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Paperback Iran Awakening: One Woman's Journey to Reclaim Her Life and Country Book

ISBN: 0812975286

ISBN13: 9780812975284

Iran Awakening: One Woman's Journey to Reclaim Her Life and Country

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Book Overview

A NEW YORK TIMES NOTABLE BOOK - The moving, inspiring memoir of one of the great women of our times, Shirin Ebadi, winner of the 2003 Nobel Peace Prize and advocate for the oppressed, whose spirit has remained strong in the face of political persecution and despite the challenges she has faced raising a family while pursuing her work. Best known in this country as the lawyer working tirelessly on behalf of Canadian photojournalist, Zara Kazemi--raped,...

Customer Reviews

5 ratings

A POWERFUL MEMOIR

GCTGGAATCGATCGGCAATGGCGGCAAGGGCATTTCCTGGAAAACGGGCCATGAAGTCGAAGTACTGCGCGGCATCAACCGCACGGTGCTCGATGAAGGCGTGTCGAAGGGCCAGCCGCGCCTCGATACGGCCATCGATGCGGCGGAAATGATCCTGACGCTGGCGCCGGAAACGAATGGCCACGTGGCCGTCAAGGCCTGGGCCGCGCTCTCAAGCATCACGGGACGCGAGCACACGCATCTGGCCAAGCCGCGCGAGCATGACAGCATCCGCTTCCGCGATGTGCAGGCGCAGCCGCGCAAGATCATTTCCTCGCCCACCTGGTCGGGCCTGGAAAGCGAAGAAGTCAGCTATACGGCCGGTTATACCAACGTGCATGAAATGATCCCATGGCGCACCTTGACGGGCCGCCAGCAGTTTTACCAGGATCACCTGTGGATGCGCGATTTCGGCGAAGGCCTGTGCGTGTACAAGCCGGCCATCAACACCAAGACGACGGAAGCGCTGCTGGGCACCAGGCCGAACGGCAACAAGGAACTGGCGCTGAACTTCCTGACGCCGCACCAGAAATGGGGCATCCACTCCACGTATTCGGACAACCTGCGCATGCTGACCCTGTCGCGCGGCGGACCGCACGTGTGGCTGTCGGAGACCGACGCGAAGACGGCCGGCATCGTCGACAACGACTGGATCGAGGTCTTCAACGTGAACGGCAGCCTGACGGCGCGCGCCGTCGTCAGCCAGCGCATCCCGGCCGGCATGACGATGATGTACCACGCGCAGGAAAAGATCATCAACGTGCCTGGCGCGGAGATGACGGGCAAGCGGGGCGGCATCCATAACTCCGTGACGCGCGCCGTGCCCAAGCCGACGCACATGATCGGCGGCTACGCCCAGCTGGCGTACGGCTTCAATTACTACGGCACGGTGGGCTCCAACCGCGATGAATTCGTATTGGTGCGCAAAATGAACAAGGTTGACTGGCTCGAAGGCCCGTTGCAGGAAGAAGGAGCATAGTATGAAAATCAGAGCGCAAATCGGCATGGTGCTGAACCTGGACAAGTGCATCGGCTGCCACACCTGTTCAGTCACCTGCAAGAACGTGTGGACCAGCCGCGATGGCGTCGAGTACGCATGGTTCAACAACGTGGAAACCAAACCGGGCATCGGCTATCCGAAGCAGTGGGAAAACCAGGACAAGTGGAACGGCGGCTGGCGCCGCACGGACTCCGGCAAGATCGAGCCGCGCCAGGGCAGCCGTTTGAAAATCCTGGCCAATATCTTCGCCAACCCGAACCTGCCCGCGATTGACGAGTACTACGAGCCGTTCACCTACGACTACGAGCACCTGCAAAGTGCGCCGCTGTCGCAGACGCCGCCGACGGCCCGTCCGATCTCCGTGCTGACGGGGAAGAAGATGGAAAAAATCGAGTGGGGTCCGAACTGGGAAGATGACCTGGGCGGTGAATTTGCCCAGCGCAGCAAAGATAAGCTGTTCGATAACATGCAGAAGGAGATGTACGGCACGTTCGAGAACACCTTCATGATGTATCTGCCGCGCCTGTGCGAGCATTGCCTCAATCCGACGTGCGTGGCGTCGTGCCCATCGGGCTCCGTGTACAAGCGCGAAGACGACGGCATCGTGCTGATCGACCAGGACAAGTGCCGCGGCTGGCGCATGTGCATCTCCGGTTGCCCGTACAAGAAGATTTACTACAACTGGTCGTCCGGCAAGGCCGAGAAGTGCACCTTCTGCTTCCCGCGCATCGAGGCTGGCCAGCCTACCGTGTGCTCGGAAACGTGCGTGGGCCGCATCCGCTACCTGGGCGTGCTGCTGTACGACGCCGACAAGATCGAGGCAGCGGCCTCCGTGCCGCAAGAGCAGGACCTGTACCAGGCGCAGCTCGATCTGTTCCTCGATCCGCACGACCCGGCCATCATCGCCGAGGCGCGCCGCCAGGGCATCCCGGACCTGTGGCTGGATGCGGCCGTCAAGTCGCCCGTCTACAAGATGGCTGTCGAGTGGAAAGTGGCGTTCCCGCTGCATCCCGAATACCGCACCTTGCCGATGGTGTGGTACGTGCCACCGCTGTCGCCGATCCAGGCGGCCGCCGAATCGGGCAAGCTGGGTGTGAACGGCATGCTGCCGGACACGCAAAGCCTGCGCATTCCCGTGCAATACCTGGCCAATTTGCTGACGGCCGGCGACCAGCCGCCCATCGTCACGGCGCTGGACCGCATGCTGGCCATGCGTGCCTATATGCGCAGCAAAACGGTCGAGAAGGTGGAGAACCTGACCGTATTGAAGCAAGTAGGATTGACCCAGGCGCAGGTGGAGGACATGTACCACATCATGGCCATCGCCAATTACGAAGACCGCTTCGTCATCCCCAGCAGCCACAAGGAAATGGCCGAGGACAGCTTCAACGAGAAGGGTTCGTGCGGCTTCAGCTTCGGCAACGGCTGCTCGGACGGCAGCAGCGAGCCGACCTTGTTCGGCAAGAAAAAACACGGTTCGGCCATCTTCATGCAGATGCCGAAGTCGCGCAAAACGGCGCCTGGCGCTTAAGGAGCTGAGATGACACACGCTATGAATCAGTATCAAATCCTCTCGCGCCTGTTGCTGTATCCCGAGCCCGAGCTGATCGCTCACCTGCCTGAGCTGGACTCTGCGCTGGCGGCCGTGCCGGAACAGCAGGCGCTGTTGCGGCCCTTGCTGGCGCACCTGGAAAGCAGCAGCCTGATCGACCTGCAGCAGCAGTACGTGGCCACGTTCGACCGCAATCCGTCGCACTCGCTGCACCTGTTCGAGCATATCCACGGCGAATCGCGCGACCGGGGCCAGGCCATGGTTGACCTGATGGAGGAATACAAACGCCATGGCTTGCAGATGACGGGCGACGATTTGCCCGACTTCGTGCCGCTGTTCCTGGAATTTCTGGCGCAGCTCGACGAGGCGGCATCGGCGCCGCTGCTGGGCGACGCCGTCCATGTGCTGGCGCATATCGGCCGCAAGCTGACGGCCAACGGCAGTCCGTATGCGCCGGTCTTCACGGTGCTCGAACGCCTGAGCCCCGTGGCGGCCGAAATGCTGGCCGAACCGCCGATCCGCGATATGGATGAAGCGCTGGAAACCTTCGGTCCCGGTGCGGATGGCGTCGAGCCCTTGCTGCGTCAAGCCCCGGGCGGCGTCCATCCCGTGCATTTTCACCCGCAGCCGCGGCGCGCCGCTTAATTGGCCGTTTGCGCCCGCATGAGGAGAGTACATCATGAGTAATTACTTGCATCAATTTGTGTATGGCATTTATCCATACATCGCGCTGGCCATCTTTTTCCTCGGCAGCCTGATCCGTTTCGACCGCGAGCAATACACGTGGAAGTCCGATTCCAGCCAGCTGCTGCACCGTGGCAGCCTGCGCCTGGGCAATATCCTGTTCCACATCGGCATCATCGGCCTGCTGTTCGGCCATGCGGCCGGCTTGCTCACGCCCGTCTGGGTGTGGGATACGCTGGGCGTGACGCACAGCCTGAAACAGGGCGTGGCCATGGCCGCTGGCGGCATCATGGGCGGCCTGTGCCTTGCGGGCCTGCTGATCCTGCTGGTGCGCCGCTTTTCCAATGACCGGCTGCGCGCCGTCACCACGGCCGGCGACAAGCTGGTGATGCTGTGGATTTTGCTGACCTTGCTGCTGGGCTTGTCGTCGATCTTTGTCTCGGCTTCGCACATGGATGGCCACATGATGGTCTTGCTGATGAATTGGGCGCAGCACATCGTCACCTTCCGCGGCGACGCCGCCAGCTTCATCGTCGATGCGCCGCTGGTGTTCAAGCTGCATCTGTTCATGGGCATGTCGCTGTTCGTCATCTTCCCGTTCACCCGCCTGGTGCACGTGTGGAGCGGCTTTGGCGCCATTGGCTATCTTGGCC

A woman of faith and conviction, with a stubborn determination to adhere to her principles of justice and fairness, Shirin Ebadi sets forth a boldly narrated memoir. Bold in blatantly ignoring likely repercussions by her enemies and their threats of assassination. Beginning with her childhood years during the reign and fall of Mohammad Mossadegh - Prime Minister of Iran, 1951 to 1953 - Ebadi recounts her life primarily in relation to the various changes in the Iranian political scene, from the once powerful, then deposed, Shahs of Iran, to the suppressing reign of the Ayatollah Khomeini and the Islamic Revolution in 1979, and finally to the democratic leader, Mohammad Khatami, who was elected president in 1957 and again in 2001. Ebadi, brilliant, and a self described intellectual, studied law and practiced as a judge during a more politically lenient period of Iran's history. Under the Ayatollah Khomeini, a female judge was relegated to menial clerk positions, power removed. Ebadi never faltered in her fight to attain and maintain justice for all who were oppressed or unjustly accused, male or female, not even during her brief period of imprisonment. Although Ebadi notes in her epilogue that "it is not a political memoir," one can hardly separate her life, after reading the memoir, from politics - politics not only in Iran but politics world wide as it affects Iran and its people. She has not, as she said, "attempted to offer a political analysis of how and why certain events came to pass," but through mere "factual" statements, one can detect a political intent or meaning. And what does one make of these, her words: "Now you are watching faded video footage of Donald Rumsfeld shaking Saddam Hussein's hand, smiling at the butcher who made our capital's cemetery a city. Now you are listening to President George W. Bush promise he wants to bring democracy to the Middle East. You are hearing him address the Iranian people in his State of Union address, telling them that if they stand for their own liberty, America will stand with them. Do you believe him?" Such questions, by their provocative nature, may be as overtly political as any blanket assessment. But at least it provokes thought. The ending chapter of the memoir is devoted to the highest honor achieved by Ebadi - the touted Nobel Peace Prize. Many Nobel Peace Prize choices are steeped in controversy and dissenting opinions. Ebadi's case is no different. Regardless, there is no doubt about the positive elements of Ebadi's moral convictions, and of the sincerity and strength of her aggressive actions in her pursuit of justice for all. If those are the prerequisites for a Nobel Peace Laureate, then justice is served here, too.